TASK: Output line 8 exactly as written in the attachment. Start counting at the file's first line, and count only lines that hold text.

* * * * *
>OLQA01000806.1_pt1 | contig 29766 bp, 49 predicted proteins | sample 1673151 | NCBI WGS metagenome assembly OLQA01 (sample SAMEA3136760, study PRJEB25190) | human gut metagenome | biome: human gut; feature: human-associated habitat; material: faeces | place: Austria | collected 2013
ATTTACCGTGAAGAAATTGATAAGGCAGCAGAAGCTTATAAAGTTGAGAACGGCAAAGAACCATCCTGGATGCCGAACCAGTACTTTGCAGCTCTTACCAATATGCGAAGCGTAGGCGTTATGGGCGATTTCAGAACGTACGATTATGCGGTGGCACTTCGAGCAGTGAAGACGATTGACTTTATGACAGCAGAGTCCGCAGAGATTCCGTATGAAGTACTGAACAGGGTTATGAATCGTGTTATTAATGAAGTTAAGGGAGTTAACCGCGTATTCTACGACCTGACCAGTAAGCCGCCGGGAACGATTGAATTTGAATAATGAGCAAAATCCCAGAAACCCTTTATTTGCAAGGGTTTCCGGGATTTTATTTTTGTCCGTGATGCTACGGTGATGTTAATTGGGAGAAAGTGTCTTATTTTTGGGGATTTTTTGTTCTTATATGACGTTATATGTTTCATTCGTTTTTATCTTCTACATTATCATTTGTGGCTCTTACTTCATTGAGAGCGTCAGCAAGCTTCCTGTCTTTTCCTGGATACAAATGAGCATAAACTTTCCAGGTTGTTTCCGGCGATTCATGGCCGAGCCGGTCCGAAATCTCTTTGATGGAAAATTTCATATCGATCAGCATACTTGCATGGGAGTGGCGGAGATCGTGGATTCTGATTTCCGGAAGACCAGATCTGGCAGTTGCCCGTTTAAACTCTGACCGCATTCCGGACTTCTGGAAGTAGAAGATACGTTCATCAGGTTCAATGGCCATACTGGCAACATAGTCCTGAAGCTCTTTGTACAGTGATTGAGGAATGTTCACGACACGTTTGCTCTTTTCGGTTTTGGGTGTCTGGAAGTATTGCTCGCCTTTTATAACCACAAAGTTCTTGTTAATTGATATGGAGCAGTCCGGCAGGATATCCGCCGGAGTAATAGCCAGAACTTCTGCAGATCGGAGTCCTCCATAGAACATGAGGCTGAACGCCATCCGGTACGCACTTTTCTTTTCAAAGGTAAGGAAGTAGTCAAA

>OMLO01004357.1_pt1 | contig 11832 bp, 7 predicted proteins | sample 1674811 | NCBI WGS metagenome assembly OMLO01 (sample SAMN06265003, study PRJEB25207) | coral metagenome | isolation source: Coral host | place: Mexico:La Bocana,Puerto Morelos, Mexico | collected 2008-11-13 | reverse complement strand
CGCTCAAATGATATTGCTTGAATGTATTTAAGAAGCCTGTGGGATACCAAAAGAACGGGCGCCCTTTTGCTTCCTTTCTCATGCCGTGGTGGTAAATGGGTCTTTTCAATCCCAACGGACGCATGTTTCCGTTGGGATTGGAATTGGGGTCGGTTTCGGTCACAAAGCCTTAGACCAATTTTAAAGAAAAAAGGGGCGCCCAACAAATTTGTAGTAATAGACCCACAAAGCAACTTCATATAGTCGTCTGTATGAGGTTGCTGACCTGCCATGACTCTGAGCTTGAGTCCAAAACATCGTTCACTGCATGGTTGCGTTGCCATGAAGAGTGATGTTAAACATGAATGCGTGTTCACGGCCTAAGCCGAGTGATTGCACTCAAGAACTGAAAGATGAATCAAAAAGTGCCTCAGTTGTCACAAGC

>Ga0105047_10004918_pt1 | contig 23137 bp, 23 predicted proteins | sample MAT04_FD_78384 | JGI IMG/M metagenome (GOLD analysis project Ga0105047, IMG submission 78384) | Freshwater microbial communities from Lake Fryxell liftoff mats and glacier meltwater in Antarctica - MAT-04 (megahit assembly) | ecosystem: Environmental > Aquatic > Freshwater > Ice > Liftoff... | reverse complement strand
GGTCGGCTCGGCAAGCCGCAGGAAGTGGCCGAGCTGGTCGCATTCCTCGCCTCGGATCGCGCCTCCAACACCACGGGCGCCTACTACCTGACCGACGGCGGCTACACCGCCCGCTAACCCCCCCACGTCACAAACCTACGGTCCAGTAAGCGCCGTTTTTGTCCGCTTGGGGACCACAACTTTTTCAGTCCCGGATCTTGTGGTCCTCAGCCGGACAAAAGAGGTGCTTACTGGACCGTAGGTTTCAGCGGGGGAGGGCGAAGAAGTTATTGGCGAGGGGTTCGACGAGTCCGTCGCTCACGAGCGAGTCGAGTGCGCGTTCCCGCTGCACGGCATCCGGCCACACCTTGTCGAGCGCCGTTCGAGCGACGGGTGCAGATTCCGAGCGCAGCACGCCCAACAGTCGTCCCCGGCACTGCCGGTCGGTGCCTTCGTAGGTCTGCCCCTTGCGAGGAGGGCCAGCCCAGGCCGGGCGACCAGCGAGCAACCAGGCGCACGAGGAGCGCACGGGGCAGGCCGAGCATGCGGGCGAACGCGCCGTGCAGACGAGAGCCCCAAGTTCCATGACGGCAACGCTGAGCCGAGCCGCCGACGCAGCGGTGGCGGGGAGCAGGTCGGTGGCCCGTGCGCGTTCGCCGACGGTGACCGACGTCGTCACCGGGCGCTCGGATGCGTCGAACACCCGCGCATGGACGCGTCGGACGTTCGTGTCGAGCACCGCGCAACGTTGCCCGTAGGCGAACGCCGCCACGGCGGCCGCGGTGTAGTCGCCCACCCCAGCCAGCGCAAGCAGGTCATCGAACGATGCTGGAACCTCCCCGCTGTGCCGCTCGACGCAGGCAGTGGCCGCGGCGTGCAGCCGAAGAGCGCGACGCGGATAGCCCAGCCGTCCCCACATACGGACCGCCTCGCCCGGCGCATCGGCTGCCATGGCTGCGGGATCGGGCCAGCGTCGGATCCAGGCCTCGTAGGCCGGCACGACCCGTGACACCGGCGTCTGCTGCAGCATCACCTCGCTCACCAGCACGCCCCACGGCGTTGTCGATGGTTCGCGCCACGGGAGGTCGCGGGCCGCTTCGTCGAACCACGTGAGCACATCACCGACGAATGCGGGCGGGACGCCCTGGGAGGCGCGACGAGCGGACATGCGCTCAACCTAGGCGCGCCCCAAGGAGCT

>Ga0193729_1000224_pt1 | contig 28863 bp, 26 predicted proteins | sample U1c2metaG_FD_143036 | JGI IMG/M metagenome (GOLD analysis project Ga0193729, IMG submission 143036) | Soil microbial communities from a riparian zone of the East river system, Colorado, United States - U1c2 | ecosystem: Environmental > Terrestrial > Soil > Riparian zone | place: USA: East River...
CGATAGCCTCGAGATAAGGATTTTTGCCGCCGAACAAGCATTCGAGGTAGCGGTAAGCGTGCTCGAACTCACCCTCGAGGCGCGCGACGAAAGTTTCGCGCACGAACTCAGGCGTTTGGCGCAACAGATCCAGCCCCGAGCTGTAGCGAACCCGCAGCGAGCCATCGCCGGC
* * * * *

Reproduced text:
CGATAGCCTCGAGATAAGGATTTTTGCCGCCGAACAAGCATTCGAGGTAGCGGTAAGCGTGCTCGAACTCACCCTCGAGGCGCGCGACGAAAGTTTCGCGCACGAACTCAGGCGTTTGGCGCAACAGATCCAGCCCCGAGCTGTAGCGAACCCGCAGCGAGCCATCGCCGGC